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Five Star – There’s a Brand New World

five star

I’ve been waiting a long time for a critical reappraisal of Five Star to happen – or at least one that admits that actually, they were pretty bloody amazing. But I don’t think it’s coming any time soon, do you?

When Five Star‘s brief but glorious imperial phase kicked off with System Addict in 1986, I was the perfect age: thirteen and a bit years old. I had absolutely no concept of what was cool and what wasn’t, I just liked what I liked. And what I liked was what most of the girls in my class at school liked. And they all liked Five Star. And Denise, Doris, Lorraine, Stedman and Delroy just kept releasing brilliant single after brilliant single – after System Addict came Can’t Wait Another Minute. And then Find the Time. And then their greatest ever single, Rain or Shine – the song which introduced me to the word ‘mañana’ (twice) and the idea that you could take your album title (Silk and Steel) from a lyric buried in one of its songs. At the time this was a huge deal for me, though I’m not sure why now. Anyway, by the time their imperial phase ended on a high with The Slightest Touch, the band had amassed a very respectable nine top 20 hits and would bag a further three before they fell completely out of favour.

This once again raises the larger question of why a pop act stops being successful. It’s not like you got a memo to tell you to stop liking them. I just remember standing in WH Smith one day inspecting a copy of 1988’s Rock the World, mulling it over for a bit and then putting it back. And that behaviour seems to have been repeated across the land. But why? Was it the fact that Five Star had now become a Leather Proposition with a ‘rockier’ edge and faint whiff of sex about them that had hitherto been entirely absent? Or had my head been turned by other, apparently more sophisticated acts? It’s possible, but I was taking home as many Sinitta records as I was Pet Shop Boys – so probably not. I think, basically, that their time had just passed, and that is of course the proper order of things in pop. But none of that should diminish the power of the truly great run of singles they had.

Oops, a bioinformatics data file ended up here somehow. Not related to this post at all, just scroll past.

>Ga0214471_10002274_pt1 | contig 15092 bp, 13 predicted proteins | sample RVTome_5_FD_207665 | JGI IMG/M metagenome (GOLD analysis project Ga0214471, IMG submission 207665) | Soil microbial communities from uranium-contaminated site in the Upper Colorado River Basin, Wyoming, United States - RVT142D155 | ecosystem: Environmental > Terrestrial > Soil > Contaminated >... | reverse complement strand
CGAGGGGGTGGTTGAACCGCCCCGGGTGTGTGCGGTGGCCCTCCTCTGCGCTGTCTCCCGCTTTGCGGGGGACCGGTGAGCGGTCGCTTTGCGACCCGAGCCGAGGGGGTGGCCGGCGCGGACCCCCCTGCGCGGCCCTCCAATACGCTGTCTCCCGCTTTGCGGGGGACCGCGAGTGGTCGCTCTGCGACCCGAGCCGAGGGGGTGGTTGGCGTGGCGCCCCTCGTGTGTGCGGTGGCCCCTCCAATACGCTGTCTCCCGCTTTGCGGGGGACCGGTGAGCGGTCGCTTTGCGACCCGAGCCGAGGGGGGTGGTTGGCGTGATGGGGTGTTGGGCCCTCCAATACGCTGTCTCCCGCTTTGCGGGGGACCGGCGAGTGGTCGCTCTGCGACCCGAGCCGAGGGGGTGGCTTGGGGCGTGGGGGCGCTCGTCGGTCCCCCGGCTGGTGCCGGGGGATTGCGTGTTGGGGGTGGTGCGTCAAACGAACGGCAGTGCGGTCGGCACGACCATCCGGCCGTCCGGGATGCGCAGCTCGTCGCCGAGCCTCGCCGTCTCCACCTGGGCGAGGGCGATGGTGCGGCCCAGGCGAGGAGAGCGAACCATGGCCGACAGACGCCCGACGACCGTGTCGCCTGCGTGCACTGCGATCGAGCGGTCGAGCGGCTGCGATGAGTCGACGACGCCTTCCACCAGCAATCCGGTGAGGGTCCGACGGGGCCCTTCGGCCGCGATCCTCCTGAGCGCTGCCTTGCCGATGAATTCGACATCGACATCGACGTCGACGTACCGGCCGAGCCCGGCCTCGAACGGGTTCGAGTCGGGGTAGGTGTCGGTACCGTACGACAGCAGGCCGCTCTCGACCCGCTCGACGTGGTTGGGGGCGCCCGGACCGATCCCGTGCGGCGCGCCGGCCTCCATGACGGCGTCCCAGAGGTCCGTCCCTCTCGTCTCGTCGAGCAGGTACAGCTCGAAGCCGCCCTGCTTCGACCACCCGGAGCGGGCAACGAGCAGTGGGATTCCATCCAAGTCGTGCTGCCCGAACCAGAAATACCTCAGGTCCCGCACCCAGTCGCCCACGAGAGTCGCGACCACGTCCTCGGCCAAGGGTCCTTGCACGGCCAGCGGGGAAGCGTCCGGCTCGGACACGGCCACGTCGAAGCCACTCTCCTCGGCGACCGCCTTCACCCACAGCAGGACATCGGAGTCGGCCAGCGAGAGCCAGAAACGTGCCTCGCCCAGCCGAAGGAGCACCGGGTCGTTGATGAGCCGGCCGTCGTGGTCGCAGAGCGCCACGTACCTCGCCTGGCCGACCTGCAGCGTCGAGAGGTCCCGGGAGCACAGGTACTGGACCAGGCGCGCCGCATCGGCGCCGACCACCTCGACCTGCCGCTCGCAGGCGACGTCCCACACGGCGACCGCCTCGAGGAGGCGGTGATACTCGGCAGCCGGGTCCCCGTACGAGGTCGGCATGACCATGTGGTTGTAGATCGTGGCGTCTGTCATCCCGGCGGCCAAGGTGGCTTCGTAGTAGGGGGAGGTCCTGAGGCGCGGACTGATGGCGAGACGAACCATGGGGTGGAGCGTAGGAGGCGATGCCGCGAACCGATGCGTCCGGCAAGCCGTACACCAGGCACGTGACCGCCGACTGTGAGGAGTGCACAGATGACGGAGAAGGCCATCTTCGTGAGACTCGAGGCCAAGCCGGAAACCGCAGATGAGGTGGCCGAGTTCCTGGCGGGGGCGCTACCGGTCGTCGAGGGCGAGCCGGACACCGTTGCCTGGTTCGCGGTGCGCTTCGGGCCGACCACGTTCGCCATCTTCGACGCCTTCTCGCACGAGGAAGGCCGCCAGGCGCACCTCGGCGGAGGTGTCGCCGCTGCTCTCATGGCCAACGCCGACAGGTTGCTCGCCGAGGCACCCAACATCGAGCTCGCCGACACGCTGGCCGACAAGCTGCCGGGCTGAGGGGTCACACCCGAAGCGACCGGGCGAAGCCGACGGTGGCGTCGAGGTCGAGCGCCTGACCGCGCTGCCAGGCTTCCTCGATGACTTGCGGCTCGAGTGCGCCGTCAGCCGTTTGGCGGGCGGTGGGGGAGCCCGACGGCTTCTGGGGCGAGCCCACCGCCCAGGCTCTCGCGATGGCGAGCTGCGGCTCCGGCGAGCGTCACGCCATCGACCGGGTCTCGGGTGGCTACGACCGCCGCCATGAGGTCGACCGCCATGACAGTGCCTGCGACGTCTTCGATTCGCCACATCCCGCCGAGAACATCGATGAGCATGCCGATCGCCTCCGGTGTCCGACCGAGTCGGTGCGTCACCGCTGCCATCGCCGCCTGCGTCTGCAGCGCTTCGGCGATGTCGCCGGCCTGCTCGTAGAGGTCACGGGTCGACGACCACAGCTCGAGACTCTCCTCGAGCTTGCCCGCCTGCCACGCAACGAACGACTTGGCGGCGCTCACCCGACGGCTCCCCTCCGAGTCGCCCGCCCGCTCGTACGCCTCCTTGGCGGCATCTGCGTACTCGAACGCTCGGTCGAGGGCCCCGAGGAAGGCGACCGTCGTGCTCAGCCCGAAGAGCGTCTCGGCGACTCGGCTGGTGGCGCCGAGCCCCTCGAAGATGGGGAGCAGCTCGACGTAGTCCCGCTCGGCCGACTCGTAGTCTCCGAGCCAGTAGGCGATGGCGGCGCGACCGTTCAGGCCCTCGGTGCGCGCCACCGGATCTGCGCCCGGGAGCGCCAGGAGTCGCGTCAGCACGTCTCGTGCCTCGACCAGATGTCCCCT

We shouldn’t forget the other factor in a pop act’s demise is the level of record company investment – and it’s clear that when your 1986 album goes quadruple platinum and your 1987 one only goes platinum you’re probably going to lose about 75% of the money they’re going to spend on you in 1988. Hence the Rock the World campaign seemed to lack some of the expensive polish of its predecessors – and if you look at the video for There’s a Brand New World you can see how much they’ve slashed the budgets.

Thing is, There’s a Brand New World is actually dead good. Written solely by Denise, it could only come from 1988 and for me sits nicely alongside Kim Wilde’s You Came as a great example of how cheap synthesisers can actually make a record better and somehow more uplifting. Imagine for a second that the Pearson siblings had bagged the support slot on Michael Jackson’s Bad World Tour instead of Kim – this would have been a smash (although this means You Came might not have been, so once again we must be careful what we wish for).

Talking of Michael, one of the many accusations that have been levelled at Five Star over the years is that they were a sort of five-headed, cut-price Michael. What’s wrong with that? I love a bargain. And while Denise does indeed go the full Michael here with a couple of heavily stylised clearings of the throat at 2:49, Five Star really were so much more than that. And with their trademark synchronised dance steps and spangly uniform jump suits, you could make the case that they had a hand in inventing the whole Janet Jackson Rhythm Nation look.

Anyhow, what I’m really saying is that while we may wait a long time for that critical reappraisal to come, they never needed one in my house.

Entered chart: 17/09/1988R-2500883-1287490746.jpeg

Chart peak: 61

Weeks on chart: 2

Who could sing this today and have a hit? Well now, here’s the problem. No one’s going to try it are they?

EDIT: A reader has suggested Demi Lovato. I’m down with that suggestion.




  1. God I love your posts. And I still love love love Five Star – tight as a drum, each and every time. By the way, I can quite see Demi Lovato shouting her head off covering this. Big love and thanks for the best written, most uplifting inbox treats Pete


  2. Surely ‘With every heartbeat’ is THE iconic Five Star flop? I think it was the single they were promoting on Saturday Superstore when they were called a rude word live on TV!


  3. Great post. I hadn’t thought of the connection between the Rock the World phase and Rhythm Nation but you make a good point. Personally, I loved the earlier R&B flavored stuff, like “Let Me Be the One” and “All Fall Down”.


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